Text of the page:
In­clu­sive ed­u­ca­tion is the fu­ture

With a deeper un­der­stand­ing of the prob­lems, ex­clud­ing chil­dren with dis­abil­i­ties can cease

Mail & Guardian - - Education - Al­ice Al­bright

Ali Moussa and Mah­moud are six­th­graders in Zanz­ibar. The boys are nearly blind and use record­ing de­vices and Braille ma­chines to read. Thanks to their school and teacher, they are able to keep pace with their peers in the main­stream pri­mary school they at­tend.

De­spite the ob­vi­ous hard­ship, the boys are for­tu­nate that their com­mu­nity has em­braced in­clu­sive ed­u­ca­tion — the con­cept that chil­dren of all abil­i­ties and back­grounds should learn to­gether. In most de­vel­op­ing coun­tries, ed­u­ca­tors don’t even know how many chil­dren with dis­abil­i­ties are ab­sent from school, let alone what those who do at­tend might need in the class­room.

As many as 150-mil­lion chil­dren live with a dis­abil­ity; in low- and lower-mid­dle-in­come coun­tries, about 40% are out of school at pri­mary level (ris­ing to 55% at lower sec­ondary level). But data on dis­abil­i­ties is no­to­ri­ously poor, and the ac­tual num­bers might be far higher. For ex­am­ple, re­cent re­search by the Global Part­ner­ship for Ed­u­ca­tion found that fewer than 5% of chil­dren with dis­abil­i­ties in 51 coun­tries in sub-Sa­ha­ran Africa and South Asia are en­rolled in pri­mary school.

Even when chil­dren with dis­abil­i­ties do go to school, they are of­ten ex­cluded from learn­ing, be­cause the cur­ricu­lum is not adapted to their needs, and staff mem­bers are not equipped to sup­port them.

Many chil­dren with dis­abil­i­ties also face stigma, bul­ly­ing and vi­o­lence. Chil­dren with in­tel­lec­tual dis­abil­i­ties suf­fer the most; girls with dis­abil­i­ties are par­tic­u­larly sus­cep­ti­ble to sex­ual and emo­tional abuse.

The good news is that it is pos­si­ble to ad­dress these de­fi­cien­cies, and we can start with a bet­ter def­i­ni­tion of the is­sue.

In the lit­eral sense, “in­clu­sive” learn­ing means not seg­re­gat­ing chil­dren with dis­abil­i­ties into spe­cial schools or class­rooms. Chil­dren with dis­abil­i­ties should learn along­side their peers in “main­stream” set­tings. To ac­com­plish this, teach­ers must be trained and pupils have ap­pro­pri­ate learn­ing ma­te­ri­als and de­vices such as cor­rec­tive lenses, hear­ing aids and Braille ma­chines.

But in­clu­sion also means mak­ing deeper, more sys­temic changes to ac­com­mo­date all pupils — re­gard­less of their phys­i­cal or in­tel­lec­tual abil­i­ties, gen­der, eth­nic­ity or lan­guage. To reach this level of in­te­gra­tion, so­cial and cul­tural re­forms are needed to chal­lenge the stigma and dis­crim­i­na­tory prac­tices that so of­ten hold back chil­dren with dis­abil­i­ties.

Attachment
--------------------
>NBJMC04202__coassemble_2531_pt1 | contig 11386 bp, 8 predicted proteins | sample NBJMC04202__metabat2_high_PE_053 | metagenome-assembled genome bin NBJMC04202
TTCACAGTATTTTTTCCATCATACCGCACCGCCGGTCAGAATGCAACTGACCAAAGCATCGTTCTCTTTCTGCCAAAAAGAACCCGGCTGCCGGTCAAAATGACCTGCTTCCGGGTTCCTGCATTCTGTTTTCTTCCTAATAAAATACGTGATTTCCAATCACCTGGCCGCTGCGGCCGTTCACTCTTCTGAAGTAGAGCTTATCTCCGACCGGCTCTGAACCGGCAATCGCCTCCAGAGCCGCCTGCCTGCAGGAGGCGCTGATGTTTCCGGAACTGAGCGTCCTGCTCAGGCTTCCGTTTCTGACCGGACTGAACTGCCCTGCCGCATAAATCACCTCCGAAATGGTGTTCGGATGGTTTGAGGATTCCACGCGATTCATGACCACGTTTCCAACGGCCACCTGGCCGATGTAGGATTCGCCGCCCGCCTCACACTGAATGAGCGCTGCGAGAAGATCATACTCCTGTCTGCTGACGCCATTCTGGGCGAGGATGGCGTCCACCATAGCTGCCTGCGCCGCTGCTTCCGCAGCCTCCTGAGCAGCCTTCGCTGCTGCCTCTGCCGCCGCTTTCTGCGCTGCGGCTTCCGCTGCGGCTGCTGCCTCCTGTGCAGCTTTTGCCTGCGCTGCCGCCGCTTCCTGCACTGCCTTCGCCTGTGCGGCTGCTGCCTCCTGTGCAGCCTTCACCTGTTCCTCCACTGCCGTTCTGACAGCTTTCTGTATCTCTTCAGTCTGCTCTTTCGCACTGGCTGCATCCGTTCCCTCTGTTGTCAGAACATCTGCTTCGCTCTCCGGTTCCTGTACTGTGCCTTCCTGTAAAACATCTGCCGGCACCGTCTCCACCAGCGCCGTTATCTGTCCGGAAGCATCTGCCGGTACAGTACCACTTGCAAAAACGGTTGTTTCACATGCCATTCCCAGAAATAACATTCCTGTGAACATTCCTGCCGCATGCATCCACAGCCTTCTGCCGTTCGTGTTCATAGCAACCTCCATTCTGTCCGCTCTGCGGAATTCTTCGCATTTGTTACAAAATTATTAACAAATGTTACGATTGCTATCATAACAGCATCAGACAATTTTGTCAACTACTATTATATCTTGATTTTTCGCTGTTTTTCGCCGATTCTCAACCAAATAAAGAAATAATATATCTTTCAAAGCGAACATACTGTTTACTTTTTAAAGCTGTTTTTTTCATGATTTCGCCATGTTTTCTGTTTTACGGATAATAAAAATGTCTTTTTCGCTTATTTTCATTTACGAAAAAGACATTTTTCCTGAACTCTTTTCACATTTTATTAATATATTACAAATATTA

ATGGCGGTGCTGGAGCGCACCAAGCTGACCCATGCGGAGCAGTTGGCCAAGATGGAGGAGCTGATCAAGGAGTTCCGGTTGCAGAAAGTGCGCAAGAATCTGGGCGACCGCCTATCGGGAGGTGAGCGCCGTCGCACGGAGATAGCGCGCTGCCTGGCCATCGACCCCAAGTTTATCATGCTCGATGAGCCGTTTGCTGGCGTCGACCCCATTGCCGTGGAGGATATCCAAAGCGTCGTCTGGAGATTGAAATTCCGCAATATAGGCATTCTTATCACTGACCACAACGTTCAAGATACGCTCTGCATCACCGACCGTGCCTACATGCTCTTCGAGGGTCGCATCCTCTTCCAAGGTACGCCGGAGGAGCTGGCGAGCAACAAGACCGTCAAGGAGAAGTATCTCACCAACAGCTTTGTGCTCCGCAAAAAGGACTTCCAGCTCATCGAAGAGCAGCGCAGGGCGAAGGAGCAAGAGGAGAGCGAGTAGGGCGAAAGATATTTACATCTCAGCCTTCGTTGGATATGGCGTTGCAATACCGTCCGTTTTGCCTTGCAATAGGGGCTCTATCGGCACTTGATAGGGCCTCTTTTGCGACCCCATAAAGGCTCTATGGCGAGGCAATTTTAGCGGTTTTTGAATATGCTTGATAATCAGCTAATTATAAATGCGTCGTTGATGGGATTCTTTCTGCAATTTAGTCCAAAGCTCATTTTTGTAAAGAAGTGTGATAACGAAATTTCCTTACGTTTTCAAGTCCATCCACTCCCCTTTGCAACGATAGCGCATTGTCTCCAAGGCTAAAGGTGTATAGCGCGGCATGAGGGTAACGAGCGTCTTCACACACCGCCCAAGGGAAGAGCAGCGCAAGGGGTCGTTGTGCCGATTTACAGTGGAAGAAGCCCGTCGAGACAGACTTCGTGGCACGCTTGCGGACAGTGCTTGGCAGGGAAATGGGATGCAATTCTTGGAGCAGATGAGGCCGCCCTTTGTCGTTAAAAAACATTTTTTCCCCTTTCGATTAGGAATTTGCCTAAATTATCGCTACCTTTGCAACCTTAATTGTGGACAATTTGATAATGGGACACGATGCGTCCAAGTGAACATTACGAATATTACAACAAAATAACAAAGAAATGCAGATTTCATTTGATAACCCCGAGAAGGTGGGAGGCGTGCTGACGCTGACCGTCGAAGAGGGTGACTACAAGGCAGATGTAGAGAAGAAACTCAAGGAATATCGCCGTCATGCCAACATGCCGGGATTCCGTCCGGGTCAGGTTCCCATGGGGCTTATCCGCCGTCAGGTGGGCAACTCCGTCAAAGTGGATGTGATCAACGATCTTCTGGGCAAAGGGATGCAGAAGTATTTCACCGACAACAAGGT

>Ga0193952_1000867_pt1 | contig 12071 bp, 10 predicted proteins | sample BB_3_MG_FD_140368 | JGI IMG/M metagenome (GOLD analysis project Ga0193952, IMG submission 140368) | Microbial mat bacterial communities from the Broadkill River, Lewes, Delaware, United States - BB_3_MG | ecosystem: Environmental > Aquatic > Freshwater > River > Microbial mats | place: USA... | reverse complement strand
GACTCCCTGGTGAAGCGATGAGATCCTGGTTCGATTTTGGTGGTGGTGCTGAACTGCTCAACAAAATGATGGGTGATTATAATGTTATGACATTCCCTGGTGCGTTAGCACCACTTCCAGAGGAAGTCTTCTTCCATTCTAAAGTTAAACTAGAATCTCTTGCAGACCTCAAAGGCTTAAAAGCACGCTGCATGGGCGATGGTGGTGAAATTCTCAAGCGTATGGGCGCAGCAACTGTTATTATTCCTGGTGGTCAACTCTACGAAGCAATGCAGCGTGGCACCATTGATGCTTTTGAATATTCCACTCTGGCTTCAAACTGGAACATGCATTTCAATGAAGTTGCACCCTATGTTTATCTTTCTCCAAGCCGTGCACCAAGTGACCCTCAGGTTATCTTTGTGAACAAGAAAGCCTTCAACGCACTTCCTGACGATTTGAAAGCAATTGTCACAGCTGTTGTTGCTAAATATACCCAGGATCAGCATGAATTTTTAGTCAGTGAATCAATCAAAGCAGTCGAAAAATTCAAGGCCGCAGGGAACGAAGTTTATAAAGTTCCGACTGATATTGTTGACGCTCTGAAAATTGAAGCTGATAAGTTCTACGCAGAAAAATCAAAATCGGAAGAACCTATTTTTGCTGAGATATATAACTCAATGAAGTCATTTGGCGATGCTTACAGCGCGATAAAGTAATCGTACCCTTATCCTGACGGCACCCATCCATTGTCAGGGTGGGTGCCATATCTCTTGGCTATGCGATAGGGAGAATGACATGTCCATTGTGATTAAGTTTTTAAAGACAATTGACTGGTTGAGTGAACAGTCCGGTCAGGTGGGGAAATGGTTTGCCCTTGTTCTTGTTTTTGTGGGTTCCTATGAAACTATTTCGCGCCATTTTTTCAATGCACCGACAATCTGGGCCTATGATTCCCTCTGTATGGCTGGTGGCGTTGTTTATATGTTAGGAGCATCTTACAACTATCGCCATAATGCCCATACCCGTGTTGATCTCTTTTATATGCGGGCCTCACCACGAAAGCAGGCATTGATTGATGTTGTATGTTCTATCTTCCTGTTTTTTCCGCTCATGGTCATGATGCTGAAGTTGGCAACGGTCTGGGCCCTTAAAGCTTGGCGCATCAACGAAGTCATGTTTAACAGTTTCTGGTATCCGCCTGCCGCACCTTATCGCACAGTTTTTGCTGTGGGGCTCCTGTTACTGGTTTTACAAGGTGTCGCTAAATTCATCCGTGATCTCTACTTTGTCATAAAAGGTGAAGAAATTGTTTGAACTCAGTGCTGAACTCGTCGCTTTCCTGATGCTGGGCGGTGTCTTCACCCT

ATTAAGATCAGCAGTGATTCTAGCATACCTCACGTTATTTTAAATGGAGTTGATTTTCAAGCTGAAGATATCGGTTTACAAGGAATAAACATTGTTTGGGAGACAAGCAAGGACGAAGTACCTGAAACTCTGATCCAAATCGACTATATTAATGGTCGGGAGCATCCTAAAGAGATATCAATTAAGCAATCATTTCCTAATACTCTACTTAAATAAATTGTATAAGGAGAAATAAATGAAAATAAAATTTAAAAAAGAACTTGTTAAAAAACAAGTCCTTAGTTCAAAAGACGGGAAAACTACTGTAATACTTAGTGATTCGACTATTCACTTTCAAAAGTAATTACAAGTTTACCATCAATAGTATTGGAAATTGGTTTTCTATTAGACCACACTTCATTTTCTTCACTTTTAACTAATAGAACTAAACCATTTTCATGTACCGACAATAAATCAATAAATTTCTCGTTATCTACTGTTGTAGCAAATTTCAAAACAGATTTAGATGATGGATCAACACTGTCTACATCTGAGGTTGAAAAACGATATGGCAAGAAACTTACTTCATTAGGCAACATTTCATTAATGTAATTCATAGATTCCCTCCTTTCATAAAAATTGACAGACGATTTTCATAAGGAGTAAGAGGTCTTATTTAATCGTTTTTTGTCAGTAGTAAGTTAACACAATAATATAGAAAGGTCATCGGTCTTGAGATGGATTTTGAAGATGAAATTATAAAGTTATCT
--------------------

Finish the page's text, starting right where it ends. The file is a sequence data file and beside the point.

Many govern­ments have sup­ported these ob­jec­tives by en­dors­ing the United Na­tions’ sus­tain­able de­vel­op­ment goals, which com­mit us all to de­liv­er­ing “in­clu­sive and eq­ui­table qual­ity ed­u­ca­tion” for all chil­dren by 2030.

In­clu­sive ed­u­ca­tion is also in­creas­ingly viewed as a nec­es­sary way to boost eco­nomic out­comes, re­duce wel­fare costs and pro­mote so­cial co­he­sion.

Much work re­mains to be done. For starters, chil­dren and adults with dis­abil­i­ties must be in­cluded in pol­icy dis­cus­sions about their learn­ing. When fam­i­lies, teach­ers, schools and govern­ments make plans to ex­pand in­clu­sive ed­u­ca­tion, the needs of the pupils them­selves must be heard.

One op­por­tu­nity to lis­ten came on July 24, when the British gov­ern­ment co-hosted the first global dis­abil­ity sum­mit in Lon­don, partly in­tended to el­e­vate the im­por­tance of in­clu­sive ed­u­ca­tion in low- and mid­dle-in­come coun­tries.

Sec­ond, bet­ter data is needed to en­sure that ed­u­ca­tion plan­ners know pre­cisely how many chil­dren with dis­abil­i­ties are out of school, why they are ab­sent and what bar­ri­ers to learn­ing they face. Only with a deeper un­der­stand­ing of the prob­lems can ed­u­ca­tional ex­clu­sion be over­come.

Third, in­clu­sive ed­u­ca­tion must be­come part of gov­ern­ment plan­ning and bud­get­ing pro­cesses. Strong po­lit­i­cal lead­er­ship will be es­sen­tial if school sys­tems in de­vel­op­ing coun­tries are ever to meet the needs of all chil­dren with dis­abil­i­ties.

The Global Part­ner­ship for Ed­u­ca­tion is work­ing with 67 de­vel­op­ing coun­tries to ad­dress these prob­lems. One of the top pri­or­i­ties is to en­sure that the needs of chil­dren with dis­abil­i­ties are in­cluded in ed­u­ca­tion plan­ning, and that those plans are ad­e­quately funded.

To­day, roughly half the Global Part­ner­ship for Ed­u­ca­tion’s part­ner coun­tries have na­tional dis­abil­ity laws and more than a third have in­clu­sive ed­u­ca­tion poli­cies or are in the process of de­vel­op­ing them.

Since 2012, the Global Part­ner­ship for Ed­u­ca­tion has al­lo­cated about $440-mil­lion to sup­port in­clu­sive ed­u­ca­tion. Ad­di­tion­ally, 30% of the grants are tied to progress on eq­uity, ef­fi­ciency and learn­ing out­comes. Its new knowl­edge and in­for­ma­tion ex­change ini­tia­tive will also sup­port re­search, data and train­ing to help ed­u­ca­tors to de­velop more in­clu­sive ed­u­ca­tion strate­gies.

As pupils like Ali Moussa and Mah­moud can at­test, de­vel­op­ing coun­tries have worked hard to give more chil­dren with dis­abil­i­ties the op­por­tu­nity to at­tend school. But mil­lions of vul­ner­a­ble young peo­ple re­main on the mar­gins. We must work across sec­tors to ef­fect change, and the in­volve­ment of civil so­ci­ety is es­sen­tial. To­gether with govern­ments, ed­u­ca­tors, donors and other part­ners, we can help to close the gap and achieve ed­u­ca­tion for all. —

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